This editorial first appeared in the Fairbanks Daily News-Miner:
Back in the 1940s and '50s federal predator control agents spread strychnine-laced meat across Alaska's wilds, indiscriminately killing any animals that happened upon the bait, in the name of predator control.
In the 1970s a former Navy-trained machine gunner who worked for the Alaska Department of Fish and Game proposed what he thought might be a safer means of shooting wolves from helicopters than having to swoop close enough to use shotguns. Many don't know the biologist, but the moniker "Machine Gun Kelleyhouse" still rings a bell with those who have heard the now infamous story of what was proposed, but was never carried out.
In the 1990s the state tracked radio-collared wolves and attempted to set bait and traps for them in lieu of an aerial gunning program. A wildlife activist went to court to obtain the state's radio-collar frequencies and followed a camera-shy and understandably agitated biologist to a leg-snared wolf and filmed as the former hunting safety instructor put the wrong ammunition into his gun and multiple ineffective shots into a trapped wolf for people to watch on TV screens across the world.
A group circulating a wolf control petition has claimed that limiting wolf control efforts to those carried out by government agencies spares hunters, trappers and Alaska from a potential "black eye" due to predator control efforts.
So much for that idea.
Alaskans for Wildlife is circulating a petition now that could lead to a ballot measure asking voters to limit any future predator control programs to those carried out only by state officials.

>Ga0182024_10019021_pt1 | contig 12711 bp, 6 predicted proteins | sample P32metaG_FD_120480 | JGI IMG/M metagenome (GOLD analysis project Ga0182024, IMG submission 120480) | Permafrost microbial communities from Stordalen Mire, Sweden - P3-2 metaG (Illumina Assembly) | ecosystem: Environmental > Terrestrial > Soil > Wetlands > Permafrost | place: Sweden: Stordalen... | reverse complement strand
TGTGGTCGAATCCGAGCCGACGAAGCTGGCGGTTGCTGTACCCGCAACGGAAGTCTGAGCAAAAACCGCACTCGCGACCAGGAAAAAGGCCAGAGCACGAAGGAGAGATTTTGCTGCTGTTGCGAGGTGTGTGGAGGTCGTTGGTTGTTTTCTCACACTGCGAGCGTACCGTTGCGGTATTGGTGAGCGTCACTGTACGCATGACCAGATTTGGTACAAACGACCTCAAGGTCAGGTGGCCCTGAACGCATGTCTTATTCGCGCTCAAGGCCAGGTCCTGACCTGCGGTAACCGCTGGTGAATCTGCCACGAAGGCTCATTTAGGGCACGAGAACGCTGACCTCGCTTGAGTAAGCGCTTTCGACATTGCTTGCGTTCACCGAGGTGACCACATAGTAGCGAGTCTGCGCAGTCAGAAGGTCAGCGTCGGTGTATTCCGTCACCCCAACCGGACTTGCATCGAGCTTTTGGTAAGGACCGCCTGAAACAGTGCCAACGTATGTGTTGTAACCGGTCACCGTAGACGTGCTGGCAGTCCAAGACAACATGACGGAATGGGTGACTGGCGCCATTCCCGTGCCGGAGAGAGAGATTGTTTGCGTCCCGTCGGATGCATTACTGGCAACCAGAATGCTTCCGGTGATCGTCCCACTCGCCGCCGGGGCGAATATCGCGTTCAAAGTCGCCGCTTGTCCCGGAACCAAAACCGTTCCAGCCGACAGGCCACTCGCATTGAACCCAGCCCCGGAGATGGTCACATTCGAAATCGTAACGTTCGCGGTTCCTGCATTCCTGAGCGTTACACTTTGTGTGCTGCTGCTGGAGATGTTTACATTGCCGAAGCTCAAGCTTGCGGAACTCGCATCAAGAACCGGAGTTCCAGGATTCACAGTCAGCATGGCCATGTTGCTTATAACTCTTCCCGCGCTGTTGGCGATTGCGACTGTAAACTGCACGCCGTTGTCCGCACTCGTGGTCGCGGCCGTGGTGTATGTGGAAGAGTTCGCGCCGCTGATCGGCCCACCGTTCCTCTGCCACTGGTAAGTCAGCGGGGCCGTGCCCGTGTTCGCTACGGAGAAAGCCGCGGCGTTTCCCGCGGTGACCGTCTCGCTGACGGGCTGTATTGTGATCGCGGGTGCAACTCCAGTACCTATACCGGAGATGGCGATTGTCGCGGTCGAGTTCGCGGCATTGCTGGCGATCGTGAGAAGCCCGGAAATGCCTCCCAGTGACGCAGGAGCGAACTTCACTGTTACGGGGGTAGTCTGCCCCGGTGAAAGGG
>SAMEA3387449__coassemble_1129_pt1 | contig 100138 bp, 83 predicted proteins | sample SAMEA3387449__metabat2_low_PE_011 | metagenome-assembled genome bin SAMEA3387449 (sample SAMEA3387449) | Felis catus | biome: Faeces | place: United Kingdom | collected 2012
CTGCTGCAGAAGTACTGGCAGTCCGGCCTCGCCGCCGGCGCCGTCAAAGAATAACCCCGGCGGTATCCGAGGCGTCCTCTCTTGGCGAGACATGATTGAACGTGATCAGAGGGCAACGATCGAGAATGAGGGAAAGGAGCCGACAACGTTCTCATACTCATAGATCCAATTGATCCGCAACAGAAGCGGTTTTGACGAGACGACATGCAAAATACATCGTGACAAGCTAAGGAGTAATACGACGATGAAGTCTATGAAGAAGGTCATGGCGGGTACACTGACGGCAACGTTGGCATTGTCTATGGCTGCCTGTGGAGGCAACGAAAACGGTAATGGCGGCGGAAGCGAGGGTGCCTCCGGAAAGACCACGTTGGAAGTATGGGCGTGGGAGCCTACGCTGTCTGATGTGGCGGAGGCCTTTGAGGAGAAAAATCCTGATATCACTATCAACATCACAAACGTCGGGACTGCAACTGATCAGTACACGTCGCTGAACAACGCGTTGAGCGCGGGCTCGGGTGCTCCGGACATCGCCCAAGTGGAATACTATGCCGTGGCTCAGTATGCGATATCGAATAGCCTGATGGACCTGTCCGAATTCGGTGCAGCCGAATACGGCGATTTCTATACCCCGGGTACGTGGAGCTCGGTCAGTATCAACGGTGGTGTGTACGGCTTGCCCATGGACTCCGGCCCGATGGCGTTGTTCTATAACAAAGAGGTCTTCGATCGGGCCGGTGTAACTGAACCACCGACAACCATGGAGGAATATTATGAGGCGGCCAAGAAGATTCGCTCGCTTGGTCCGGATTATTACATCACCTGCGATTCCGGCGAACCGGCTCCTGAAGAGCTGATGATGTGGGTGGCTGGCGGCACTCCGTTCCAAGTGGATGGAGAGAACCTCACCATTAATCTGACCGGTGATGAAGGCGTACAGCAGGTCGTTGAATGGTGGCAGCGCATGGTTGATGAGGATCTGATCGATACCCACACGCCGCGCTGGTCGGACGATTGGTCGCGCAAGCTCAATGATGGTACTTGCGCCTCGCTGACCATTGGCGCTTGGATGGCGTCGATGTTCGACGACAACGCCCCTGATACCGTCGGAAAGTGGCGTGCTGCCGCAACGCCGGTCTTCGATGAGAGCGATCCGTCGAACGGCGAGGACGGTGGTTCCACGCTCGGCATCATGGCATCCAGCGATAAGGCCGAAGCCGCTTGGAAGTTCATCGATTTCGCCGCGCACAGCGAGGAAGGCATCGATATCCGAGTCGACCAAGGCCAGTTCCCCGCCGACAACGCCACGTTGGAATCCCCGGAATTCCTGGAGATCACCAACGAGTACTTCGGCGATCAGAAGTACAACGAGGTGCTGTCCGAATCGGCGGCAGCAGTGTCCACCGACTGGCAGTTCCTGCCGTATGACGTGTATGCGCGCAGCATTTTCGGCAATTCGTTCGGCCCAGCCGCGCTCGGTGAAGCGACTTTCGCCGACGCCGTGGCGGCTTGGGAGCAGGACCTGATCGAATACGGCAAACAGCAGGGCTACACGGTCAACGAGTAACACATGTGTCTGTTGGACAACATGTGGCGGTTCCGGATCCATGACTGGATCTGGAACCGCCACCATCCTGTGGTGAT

Currently, the state issues permits to private pilot-shooter teams to kill wolves. Attempts to curb grizzly bear predation have been limited to loosened hunting regulations, including allowing - ineffectively thus far - the use of bait to hunt grizzlies in one eastern Interior region.
While we have argued in this space that the most efficient and scientific means of predator control is by helicopter with paid professional gunners, we've also recognized that is an extremely expensive means of carrying out the job. The state could use helicopters, but it chooses not to mostly for economic reasons.
A combination of government helicopter gun teams with permitted private pilot-gunner teams would probably be the most effective and practical means of carrying out predator control if the state was truly committed to the task. State shooters with helicopters could reach predators in areas that are simply impossible for airplane gunners to work.
Current law gives wildlife managers the option to employ either tool where predator control is necessary. As long as private pilot-gunner teams are willing to risk their necks and expensive airplanes in pursuit of wolves we should allow that participation in the game management process.
There is no need to alter state statute to limit the available options or to tinker with definitions regarding when predator control may be used. Alaskans should avoid signing this most recent petition.